Led by a career best performance from Chloe Grace Moretz, this year's Grand Jury Prize winner is a satirical, darkly comedic, yet hugely moving examination of identity.
There’s an incredibly fine line, these days, between comedy, satire and offence in movies. Take the recent awards player Three Billboards Outside Ebbing, Missouri as an example: a crime drama, laced with an inconsistent thread of Martin McDonagh’s trademark dark humour, skewering Midwestern America in the process, and ultimately rubbing a lot of people the wrong way. It ticks all three boxes, and it’s not the only movie to cause offence. Amy Schumer’s I Feel Pretty has angered audiences for a number of different reasons through its central plot points and message, Jason Reitman’s indie hit Juno stirred up both praise and criticism for its presentation of the abortion debate, and Martin Scorsese’s The Wolf of Wall Street garnered serious apathy from many over its characters and their various “activities”. We live in an increasingly sensitive and PC world, where art is arguably more subjective than it has ever been; where some may love Three Billboards for its powerful performances and sharp dialogue, others will detest it for its tone deaf takes on racism and small town America.
This is where Desiree Akhavan’s The Miseducation of Cameron Post comes in. It too treads an interesting line; one part coming of age tale, one part powerhouse drama, one part comedy, one part satirical take on American Conservative Christianity. Akhavan’s sophomore feature is fearless, unflinching and incredibly moving in its satire. Akhavan’s screenplay, co-written with Cecilia Frugiuele, packs some sharp wit, thought provoking encounters and a large helping of satire; it’s undoubtedly a movie that will turn heads, for both the best and worst reasons. After being found hooking up on prom night with a female classmate, teenager Cameron Post (Chloe Grace Moretz) is sent away to a gay conversion camp to cure her “SSA” (same-sex attraction). Cameron finds herself among other teens just like her; controlled by paranoid guardians, at odds with their new surroundings, and struggling to retain their identities.
The latter is one of the central themes that makes The Miseducation… so powerful. Part of the appeal of coming of age stories is how they are led by characters who are at a pivotal and formative point in their lives, where they can grow and develop in any way possible, and this is how Akhavan elevates the film. Cameron’s own situation is obviously centralised, she finds herself caught between her own sexuality and the seemingly insurmountable pressure to change and to conform. This is the same among the entire cast of teens, the looming indoctrination of the camp acting as the figurative antagonist of the story, the barrier to their own selves. Whilst the overall characterisation is somewhat underwhelming for the ensemble, they each feel different and all operate with an authentic, likeable chemistry, pulling the trigger on the heavier, more powerful moments with ease – Owen Campbell in particular has one moment in which he is simply stunning, and Chloe Grace Moretz shares an equally as powerful scene with Emily Skeggs.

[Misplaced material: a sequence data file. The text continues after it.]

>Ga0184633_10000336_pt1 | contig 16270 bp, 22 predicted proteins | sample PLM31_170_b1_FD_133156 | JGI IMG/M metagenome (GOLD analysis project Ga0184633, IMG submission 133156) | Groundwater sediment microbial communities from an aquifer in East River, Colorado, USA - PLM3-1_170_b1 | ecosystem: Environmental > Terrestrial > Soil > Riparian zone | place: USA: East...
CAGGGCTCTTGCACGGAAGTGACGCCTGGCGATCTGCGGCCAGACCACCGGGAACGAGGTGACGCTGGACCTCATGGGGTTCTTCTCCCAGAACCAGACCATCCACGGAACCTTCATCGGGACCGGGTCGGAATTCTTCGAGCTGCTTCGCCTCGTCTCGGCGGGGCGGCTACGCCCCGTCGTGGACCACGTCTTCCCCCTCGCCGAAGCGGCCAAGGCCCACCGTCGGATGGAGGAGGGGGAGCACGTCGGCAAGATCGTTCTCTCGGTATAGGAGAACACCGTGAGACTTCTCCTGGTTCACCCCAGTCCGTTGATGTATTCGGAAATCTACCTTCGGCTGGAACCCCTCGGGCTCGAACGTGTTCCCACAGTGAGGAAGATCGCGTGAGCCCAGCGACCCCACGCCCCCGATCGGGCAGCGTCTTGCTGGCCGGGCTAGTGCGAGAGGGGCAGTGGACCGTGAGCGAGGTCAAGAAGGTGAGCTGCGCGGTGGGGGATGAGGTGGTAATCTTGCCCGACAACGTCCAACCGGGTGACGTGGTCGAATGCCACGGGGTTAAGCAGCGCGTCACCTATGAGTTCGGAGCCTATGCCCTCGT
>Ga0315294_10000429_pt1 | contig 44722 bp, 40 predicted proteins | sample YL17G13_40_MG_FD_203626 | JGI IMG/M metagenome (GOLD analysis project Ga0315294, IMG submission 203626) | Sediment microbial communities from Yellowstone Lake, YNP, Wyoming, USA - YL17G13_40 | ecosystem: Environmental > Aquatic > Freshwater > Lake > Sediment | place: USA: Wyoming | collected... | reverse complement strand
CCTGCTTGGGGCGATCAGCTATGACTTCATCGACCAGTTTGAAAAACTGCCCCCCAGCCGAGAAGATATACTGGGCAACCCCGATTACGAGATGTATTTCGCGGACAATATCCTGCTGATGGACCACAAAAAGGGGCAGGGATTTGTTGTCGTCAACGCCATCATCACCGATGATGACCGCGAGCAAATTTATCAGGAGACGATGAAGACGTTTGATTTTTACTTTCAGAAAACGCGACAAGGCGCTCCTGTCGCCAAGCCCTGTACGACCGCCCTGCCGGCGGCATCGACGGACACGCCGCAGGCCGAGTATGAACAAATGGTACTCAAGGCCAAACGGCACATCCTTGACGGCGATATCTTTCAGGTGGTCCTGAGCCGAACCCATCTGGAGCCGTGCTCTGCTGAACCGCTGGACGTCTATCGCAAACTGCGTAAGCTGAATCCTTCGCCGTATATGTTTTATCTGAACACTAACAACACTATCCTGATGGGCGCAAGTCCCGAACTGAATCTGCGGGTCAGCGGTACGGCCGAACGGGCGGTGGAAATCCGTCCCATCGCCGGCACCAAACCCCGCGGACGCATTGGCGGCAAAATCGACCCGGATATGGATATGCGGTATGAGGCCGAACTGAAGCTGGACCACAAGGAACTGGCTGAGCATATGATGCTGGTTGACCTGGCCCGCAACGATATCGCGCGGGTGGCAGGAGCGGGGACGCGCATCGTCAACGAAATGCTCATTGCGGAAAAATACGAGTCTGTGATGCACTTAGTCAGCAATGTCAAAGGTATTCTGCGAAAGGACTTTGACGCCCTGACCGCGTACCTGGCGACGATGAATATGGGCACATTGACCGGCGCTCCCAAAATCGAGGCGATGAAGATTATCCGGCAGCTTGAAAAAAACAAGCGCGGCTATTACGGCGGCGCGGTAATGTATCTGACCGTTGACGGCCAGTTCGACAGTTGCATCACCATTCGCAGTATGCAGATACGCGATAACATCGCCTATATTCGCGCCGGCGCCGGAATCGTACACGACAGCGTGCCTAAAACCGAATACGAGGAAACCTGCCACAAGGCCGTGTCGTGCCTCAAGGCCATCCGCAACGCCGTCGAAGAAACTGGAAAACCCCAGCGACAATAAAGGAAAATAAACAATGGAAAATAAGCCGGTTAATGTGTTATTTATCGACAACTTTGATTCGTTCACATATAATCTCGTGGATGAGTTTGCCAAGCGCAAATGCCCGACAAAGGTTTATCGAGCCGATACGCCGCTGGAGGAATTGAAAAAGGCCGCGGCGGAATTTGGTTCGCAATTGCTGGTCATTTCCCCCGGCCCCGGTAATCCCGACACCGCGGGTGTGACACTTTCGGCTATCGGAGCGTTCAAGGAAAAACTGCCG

Moretz is the absolute star of the show. Since her breakout performance in 2010’s Kick Ass, she’s been Hollywood’s go to girl for teen roles, but she’s better than she’s ever been here. Her personality is comparatively more muted to her usual characters, allowing Moretz to shine in what is a quieter performance, breaking occasionally with some heart wrenching moments where the camera simply lingers on her as Cameron crumbles. Her already stellar career is given a shot of adrenaline thanks to Cameron Post, it’s a performance that will undoubtedly elevate Moretz in the eyes of many. As her friends Adam and Jane, Forrest Goodluck and Sasha Lane slot in alongside Moretz to complete a hugely likeable lead trio; their chemistry is, as with the rest of the cast, well worked and, whilst they too suffer from some underdevelopment, they compliment Moretz well. The frustrating lack of character development extends to John Gallagher Jr. and Jennifer Ehle, who both give strong performances, Ehle in particular carries an air of Nurse Ratchet about her, but they feel somewhat inconsequential and ineffective to Cameron and her story.
Whilst lacking what feels like a good 15-minutes on the end, The Miseducation of Cameron Post is still a gem. Equal parts moving and humorous, it further solidifies Chloe Grace Moretz as a star, and will likely make ones out of its director and young ensemble. It very much feels like a film of the times, despite its 15 year old setting, designed to ruffle feathers but to also bring up a discussion. It may not rank up there with the Grand Jury Prize winning classics of the past, but it nonetheless is a powerful, powerful film.
The Miseducation of Cameron Post (2018), directed by Desiree Akhavan, screened as part of the 2018 Sundance London Film Festival. It will be released in UK cinemas on August 31st, distributed by Vertigo Releasing, certificate 15.